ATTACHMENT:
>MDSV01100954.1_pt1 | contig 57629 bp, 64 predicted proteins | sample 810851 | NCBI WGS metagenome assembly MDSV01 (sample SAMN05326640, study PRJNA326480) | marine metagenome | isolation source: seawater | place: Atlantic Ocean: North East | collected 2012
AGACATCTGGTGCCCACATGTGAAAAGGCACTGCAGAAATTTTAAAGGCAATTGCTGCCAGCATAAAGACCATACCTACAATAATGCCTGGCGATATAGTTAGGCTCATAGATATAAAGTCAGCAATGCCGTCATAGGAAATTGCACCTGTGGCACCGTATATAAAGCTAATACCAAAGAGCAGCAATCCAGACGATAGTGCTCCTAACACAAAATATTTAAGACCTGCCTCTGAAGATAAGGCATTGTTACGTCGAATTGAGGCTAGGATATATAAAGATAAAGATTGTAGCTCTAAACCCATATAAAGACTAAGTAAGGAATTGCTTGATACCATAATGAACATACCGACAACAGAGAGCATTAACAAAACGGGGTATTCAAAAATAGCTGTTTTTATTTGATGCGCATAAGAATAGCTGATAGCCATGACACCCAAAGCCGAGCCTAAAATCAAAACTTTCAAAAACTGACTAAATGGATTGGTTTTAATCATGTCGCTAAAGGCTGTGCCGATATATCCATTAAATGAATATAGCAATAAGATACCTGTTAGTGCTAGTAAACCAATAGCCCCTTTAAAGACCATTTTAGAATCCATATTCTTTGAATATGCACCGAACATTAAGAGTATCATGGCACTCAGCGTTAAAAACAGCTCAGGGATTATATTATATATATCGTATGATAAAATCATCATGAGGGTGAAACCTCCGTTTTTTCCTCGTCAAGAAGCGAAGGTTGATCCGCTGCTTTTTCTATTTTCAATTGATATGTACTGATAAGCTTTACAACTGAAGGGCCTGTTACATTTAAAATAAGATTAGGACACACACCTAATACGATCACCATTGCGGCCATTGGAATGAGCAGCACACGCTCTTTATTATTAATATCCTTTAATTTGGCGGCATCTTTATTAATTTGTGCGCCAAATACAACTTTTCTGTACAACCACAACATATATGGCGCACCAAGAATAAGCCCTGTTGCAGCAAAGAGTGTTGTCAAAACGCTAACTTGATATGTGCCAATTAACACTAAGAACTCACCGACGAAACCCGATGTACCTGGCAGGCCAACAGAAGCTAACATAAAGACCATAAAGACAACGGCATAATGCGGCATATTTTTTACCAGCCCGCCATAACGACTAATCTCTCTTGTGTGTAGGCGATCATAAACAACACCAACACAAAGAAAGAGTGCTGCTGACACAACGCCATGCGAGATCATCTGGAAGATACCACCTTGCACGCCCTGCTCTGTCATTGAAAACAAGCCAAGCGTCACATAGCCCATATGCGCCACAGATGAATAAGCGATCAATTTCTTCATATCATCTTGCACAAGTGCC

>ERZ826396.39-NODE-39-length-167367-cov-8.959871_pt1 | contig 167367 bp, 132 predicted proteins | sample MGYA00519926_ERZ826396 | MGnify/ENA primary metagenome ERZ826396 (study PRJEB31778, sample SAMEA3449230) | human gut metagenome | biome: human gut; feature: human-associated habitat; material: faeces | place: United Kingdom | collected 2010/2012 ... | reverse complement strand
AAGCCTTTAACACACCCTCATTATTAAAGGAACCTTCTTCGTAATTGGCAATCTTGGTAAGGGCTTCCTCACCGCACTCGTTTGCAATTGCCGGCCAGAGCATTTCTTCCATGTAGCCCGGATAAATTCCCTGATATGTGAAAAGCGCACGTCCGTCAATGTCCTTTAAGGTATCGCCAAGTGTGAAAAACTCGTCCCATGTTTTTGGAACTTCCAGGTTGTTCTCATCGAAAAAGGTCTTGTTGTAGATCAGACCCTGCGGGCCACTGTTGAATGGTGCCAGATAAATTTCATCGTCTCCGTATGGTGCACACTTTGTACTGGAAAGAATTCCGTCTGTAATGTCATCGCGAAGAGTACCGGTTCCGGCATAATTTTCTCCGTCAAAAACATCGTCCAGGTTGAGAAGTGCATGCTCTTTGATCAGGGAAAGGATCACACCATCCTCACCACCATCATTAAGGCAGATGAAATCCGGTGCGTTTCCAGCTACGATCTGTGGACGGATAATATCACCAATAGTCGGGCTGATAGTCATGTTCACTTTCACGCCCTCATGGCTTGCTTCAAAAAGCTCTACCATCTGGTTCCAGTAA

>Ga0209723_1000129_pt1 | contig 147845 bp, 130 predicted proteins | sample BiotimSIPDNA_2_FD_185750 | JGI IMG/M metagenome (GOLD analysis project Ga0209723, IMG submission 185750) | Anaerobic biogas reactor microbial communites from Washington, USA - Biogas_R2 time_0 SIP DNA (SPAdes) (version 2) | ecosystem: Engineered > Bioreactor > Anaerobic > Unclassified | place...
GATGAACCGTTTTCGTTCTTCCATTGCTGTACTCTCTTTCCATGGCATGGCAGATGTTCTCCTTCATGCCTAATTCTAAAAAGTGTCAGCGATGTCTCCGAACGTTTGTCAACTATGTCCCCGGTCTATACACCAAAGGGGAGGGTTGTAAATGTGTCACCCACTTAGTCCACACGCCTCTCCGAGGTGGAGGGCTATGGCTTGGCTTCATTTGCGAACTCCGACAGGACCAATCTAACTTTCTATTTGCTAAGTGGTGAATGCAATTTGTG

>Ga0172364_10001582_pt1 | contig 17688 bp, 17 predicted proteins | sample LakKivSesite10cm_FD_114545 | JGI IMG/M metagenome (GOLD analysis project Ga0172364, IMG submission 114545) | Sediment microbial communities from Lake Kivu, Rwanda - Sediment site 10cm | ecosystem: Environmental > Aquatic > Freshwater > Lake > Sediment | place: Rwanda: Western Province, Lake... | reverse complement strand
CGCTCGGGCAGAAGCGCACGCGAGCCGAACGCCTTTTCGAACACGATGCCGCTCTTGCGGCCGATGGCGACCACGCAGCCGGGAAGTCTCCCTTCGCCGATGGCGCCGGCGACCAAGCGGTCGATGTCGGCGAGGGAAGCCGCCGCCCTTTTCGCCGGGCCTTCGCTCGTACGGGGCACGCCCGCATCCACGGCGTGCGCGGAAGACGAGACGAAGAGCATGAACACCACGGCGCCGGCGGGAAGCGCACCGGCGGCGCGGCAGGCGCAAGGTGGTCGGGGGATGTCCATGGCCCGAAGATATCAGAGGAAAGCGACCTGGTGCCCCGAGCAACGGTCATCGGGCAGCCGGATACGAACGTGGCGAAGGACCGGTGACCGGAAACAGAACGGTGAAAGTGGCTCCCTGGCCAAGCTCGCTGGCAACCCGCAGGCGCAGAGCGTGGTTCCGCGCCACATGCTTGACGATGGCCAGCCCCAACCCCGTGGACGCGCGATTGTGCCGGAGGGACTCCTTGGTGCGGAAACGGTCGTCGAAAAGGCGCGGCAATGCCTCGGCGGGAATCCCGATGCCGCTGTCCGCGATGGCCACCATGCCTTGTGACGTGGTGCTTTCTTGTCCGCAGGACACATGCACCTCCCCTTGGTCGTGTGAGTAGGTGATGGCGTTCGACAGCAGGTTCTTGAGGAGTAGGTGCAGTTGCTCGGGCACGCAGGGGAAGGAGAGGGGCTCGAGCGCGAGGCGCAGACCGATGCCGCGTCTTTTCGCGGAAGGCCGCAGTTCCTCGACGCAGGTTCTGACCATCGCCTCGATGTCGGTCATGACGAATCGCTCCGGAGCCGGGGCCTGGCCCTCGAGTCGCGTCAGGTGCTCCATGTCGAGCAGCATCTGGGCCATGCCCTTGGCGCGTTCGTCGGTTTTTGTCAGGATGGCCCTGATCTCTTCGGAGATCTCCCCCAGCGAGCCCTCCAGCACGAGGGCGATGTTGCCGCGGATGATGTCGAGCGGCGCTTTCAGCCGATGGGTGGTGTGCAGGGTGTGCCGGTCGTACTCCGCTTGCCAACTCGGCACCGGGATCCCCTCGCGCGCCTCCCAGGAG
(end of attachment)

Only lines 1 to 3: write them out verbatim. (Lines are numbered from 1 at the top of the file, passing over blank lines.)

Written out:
>MDSV01100954.1_pt1 | contig 57629 bp, 64 predicted proteins | sample 810851 | NCBI WGS metagenome assembly MDSV01 (sample SAMN05326640, study PRJNA326480) | marine metagenome | isolation source: seawater | place: Atlantic Ocean: North East | collected 2012
AGACATCTGGTGCCCACATGTGAAAAGGCACTGCAGAAATTTTAAAGGCAATTGCTGCCAGCATAAAGACCATACCTACAATAATGCCTGGCGATATAGTTAGGCTCATAGATATAAAGTCAGCAATGCCGTCATAGGAAATTGCACCTGTGGCACCGTATATAAAGCTAATACCAAAGAGCAGCAATCCAGACGATAGTGCTCCTAACACAAAATATTTAAGACCTGCCTCTGAAGATAAGGCATTGTTACGTCGAATTGAGGCTAGGATATATAAAGATAAAGATTGTAGCTCTAAACCCATATAAAGACTAAGTAAGGAATTGCTTGATACCATAATGAACATACCGACAACAGAGAGCATTAACAAAACGGGGTATTCAAAAATAGCTGTTTTTATTTGATGCGCATAAGAATAGCTGATAGCCATGACACCCAAAGCCGAGCCTAAAATCAAAACTTTCAAAAACTGACTAAATGGATTGGTTTTAATCATGTCGCTAAAGGCTGTGCCGATATATCCATTAAATGAATATAGCAATAAGATACCTGTTAGTGCTAGTAAACCAATAGCCCCTTTAAAGACCATTTTAGAATCCATATTCTTTGAATATGCACCGAACATTAAGAGTATCATGGCACTCAGCGTTAAAAACAGCTCAGGGATTATATTATATATATCGTATGATAAAATCATCATGAGGGTGAAACCTCCGTTTTTTCCTCGTCAAGAAGCGAAGGTTGATCCGCTGCTTTTTCTATTTTCAATTGATATGTACTGATAAGCTTTACAACTGAAGGGCCTGTTACATTTAAAATAAGATTAGGACACACACCTAATACGATCACCATTGCGGCCATTGGAATGAGCAGCACACGCTCTTTATTATTAATATCCTTTAATTTGGCGGCATCTTTATTAATTTGTGCGCCAAATACAACTTTTCTGTACAACCACAACATATATGGCGCACCAAGAATAAGCCCTGTTGCAGCAAAGAGTGTTGTCAAAACGCTAACTTGATATGTGCCAATTAACACTAAGAACTCACCGACGAAACCCGATGTACCTGGCAGGCCAACAGAAGCTAACATAAAGACCATAAAGACAACGGCATAATGCGGCATATTTTTTACCAGCCCGCCATAACGACTAATCTCTCTTGTGTGTAGGCGATCATAAACAACACCAACACAAAGAAAGAGTGCTGCTGACACAACGCCATGCGAGATCATCTGGAAGATACCACCTTGCACGCCCTGCTCTGTCATTGAAAACAAGCCAAGCGTCACATAGCCCATATGCGCCACAGATGAATAAGCGATCAATTTCTTCATATCATCTTGCACAAGTGCC

>ERZ826396.39-NODE-39-length-167367-cov-8.959871_pt1 | contig 167367 bp, 132 predicted proteins | sample MGYA00519926_ERZ826396 | MGnify/ENA primary metagenome ERZ826396 (study PRJEB31778, sample SAMEA3449230) | human gut metagenome | biome: human gut; feature: human-associated habitat; material: faeces | place: United Kingdom | collected 2010/2012 ... | reverse complement strand